Mainliners can be awfully smug in their (our) attitude toward evangelicals. There is a certain “Lord, I thank you that I am not like other people” syndrome in the way mainliners view evangelicals. In some mainline churches I’ve been in, evangelicals are the perpetual “other” over against whom we define ourselves. We’re NOT conservative, NOT homophobic, NOT biblical literalists, etc.
But in case you haven’t noticed, mainline churches aren’t doing all that great nowadays. And while evangelicalism certainly has its problems, mainliners would be foolish to think that there’s nothing they can learn from their evangelical co-religionists.
This post from Frederick Schmidt highlights some things that evangelicals have but mainliners don’t, and I think it’s well worth considering:
Evangelicals believe something. To name a few things: They believe in God, the Trinity, the humanity and divinity of Jesus Christ, the Resurrection, and the authority of Scripture. These things define reality in a particular way for Evangelicals.
Evangelicals are actively committed to what they believe. Both the Old and New Testaments connect what is known about God with living for God. The Book of Deuteronomy admonishes Israel to “Teach your children the Law and to do it.” The Epistle of James picks up on the same theme: “Faith without works is dead.” And Paul connects the facts of the faith with imperatives in his letters. To embrace truth, it must be lived.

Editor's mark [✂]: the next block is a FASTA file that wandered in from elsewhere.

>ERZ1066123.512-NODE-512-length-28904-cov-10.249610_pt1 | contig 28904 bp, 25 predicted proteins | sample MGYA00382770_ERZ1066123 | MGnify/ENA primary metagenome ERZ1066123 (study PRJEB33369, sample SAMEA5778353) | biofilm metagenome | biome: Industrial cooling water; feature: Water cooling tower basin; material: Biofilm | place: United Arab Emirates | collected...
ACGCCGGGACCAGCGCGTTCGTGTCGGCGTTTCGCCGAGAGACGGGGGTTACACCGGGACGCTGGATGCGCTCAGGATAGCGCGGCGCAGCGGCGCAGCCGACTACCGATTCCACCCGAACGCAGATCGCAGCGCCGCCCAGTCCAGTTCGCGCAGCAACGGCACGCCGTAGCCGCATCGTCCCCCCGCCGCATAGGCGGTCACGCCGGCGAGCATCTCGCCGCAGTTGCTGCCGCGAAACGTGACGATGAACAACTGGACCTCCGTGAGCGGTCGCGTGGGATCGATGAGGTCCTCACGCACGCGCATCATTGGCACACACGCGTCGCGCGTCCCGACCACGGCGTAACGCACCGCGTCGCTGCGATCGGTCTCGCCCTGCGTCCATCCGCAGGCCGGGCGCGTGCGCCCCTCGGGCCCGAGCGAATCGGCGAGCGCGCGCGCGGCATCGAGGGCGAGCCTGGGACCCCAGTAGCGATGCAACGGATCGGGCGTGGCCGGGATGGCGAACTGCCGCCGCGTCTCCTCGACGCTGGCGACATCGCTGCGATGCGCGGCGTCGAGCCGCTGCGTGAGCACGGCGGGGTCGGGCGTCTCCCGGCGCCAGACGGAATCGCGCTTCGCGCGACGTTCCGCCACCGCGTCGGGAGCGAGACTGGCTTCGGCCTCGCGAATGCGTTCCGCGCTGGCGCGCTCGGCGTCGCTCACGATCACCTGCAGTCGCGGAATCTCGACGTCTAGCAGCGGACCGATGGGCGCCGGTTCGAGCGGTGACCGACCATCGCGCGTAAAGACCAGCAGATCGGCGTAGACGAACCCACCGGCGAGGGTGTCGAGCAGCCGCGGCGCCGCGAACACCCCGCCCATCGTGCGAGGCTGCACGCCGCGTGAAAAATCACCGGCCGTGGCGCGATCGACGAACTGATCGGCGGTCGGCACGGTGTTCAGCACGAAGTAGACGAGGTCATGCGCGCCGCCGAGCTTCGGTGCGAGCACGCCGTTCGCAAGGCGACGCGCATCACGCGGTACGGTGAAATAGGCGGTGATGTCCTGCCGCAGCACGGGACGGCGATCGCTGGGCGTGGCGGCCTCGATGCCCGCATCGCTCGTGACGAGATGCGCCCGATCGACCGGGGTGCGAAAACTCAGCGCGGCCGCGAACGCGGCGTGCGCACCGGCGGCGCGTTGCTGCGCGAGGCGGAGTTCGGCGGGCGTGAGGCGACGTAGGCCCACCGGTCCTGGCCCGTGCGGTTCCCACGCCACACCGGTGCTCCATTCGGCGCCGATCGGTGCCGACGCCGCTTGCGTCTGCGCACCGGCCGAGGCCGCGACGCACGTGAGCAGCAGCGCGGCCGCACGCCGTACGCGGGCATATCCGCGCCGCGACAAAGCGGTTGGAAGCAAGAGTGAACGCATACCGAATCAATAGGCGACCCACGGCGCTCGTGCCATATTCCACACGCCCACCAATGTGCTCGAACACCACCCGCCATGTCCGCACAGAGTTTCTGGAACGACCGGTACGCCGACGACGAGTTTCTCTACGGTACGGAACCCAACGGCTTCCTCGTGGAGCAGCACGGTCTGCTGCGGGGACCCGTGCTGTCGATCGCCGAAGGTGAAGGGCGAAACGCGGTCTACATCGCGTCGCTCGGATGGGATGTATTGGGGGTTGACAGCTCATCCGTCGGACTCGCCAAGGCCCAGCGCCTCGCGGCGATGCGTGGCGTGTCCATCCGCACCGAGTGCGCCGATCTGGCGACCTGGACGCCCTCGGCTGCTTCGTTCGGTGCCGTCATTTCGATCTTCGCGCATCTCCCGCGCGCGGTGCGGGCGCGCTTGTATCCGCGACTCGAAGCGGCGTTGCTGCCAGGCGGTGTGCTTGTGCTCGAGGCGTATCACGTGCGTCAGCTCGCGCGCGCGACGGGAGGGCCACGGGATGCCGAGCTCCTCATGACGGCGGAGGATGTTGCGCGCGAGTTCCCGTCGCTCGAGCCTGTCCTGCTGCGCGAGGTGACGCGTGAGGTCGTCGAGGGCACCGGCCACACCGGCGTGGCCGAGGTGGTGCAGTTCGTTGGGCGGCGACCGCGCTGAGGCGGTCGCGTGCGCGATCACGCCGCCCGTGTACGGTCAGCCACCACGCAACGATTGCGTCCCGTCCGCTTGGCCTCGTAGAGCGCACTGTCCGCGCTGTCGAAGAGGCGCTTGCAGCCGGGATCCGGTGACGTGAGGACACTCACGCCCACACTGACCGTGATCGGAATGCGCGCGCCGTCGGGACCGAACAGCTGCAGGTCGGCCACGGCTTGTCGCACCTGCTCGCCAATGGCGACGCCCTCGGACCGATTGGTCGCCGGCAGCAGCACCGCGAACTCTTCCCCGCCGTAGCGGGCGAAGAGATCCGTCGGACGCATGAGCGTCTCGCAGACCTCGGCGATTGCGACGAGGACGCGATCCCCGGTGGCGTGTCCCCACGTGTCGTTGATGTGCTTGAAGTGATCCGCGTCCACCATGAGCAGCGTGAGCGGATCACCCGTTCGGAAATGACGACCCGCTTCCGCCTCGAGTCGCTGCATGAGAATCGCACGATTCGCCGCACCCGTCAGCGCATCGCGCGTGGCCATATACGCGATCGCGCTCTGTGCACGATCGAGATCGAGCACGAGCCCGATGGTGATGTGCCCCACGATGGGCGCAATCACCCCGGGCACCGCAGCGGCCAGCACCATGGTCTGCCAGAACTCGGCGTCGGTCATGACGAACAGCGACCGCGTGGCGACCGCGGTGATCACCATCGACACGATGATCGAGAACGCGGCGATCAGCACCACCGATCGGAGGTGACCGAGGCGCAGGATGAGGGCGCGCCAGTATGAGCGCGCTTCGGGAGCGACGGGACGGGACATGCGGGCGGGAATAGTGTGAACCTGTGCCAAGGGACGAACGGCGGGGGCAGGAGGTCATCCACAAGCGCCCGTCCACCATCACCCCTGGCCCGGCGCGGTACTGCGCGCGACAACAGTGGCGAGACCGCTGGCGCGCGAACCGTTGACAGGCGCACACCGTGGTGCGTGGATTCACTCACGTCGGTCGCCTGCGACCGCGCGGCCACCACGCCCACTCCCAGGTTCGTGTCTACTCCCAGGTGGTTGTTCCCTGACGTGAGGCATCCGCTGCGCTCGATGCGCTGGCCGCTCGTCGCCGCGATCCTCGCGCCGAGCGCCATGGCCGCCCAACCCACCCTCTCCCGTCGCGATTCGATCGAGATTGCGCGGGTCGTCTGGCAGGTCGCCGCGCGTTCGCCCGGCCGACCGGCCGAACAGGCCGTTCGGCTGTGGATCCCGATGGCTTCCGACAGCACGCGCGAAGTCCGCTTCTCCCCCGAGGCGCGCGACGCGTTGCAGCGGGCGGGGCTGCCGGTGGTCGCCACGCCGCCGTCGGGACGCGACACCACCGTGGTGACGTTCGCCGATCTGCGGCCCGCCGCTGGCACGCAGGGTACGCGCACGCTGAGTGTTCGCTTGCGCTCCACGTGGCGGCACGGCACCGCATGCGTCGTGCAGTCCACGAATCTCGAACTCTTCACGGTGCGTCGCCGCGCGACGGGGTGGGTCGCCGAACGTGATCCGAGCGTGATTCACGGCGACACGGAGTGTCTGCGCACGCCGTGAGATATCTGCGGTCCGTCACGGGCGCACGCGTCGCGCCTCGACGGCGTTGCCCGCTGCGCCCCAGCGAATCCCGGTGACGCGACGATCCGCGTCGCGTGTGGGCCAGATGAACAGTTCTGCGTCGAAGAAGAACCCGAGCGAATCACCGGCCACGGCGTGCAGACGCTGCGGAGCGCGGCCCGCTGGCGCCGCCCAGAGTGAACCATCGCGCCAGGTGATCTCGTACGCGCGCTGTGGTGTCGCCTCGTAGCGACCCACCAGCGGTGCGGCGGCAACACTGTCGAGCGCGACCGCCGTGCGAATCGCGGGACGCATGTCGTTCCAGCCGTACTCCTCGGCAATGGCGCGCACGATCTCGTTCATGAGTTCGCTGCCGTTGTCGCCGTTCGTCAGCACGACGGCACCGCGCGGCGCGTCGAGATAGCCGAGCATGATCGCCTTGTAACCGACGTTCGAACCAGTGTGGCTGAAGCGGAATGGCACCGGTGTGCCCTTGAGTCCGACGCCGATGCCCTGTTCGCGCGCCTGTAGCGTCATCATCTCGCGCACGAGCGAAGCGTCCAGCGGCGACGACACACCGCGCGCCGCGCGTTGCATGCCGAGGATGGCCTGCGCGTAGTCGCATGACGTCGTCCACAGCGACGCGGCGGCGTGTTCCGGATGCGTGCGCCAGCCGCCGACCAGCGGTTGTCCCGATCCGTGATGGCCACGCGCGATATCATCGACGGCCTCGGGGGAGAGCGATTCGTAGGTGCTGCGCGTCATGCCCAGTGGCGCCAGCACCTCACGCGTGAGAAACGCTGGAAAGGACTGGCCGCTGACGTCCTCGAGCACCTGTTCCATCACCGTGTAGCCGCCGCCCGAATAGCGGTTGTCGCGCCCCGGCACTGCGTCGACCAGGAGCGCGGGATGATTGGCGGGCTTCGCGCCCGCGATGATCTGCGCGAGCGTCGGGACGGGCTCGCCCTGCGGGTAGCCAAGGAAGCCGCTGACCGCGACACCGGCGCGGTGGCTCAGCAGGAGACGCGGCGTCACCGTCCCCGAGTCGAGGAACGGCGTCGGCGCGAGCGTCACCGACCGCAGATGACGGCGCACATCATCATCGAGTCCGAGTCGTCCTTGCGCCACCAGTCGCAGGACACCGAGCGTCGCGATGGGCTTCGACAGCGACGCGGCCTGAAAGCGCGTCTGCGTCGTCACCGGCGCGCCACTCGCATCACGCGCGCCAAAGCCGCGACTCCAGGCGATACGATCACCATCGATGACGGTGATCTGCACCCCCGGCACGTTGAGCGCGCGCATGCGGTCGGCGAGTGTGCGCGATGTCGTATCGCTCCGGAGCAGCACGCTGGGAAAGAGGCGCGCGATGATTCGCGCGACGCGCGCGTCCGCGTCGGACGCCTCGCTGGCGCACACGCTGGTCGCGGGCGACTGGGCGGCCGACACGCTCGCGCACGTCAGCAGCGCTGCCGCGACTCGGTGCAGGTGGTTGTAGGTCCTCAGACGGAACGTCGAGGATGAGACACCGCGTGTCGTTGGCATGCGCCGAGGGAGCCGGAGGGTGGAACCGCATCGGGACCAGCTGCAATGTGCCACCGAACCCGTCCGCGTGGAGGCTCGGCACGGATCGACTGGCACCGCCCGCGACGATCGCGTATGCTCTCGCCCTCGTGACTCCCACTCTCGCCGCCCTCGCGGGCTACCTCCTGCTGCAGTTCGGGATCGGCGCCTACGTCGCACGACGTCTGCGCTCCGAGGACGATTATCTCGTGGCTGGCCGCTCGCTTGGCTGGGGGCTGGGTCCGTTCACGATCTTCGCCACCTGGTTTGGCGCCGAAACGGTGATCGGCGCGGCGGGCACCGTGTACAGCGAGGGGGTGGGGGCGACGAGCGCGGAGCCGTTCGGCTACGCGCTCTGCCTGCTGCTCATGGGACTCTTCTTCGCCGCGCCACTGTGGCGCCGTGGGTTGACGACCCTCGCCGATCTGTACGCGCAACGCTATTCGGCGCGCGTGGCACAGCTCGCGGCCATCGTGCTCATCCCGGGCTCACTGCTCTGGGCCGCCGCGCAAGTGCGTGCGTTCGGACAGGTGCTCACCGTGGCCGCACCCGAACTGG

Evangelicals also think that thinking about what they believe is important. Stott and, before him, C.S. Lewis, gave their lives to the effort to be clear about what they believed and they engaged others in the effort. Being clear opened both of them to criticisms, of course, but nearly fifty years after his death Lewis is still widely read and continues to engage his readers in that conversation.
As Schmidt points out, these things are “not unique to Evangelicalism [but] are as old Christianity itself—and present when and where it thrives.” I think we could quibble about the extent to which evangelicalism consistently manifests these qualities and the extent to which mainline churches lack them. But on the whole, the generalization strikes me as having a lot of truth to it.
This is a drum I’ve beaten before. And there are no easy answers. For one thing, if mainline churches are committed to a critical approach to the Bible and church tradition (as I think they should be), it will always be harder for them to confidently say “This is what we believe.” But the alternative–watering down the faith to a vague, lowest common denominator–is just as bad. Somehow we have to learn to walk that tightrope of critical faithfulness.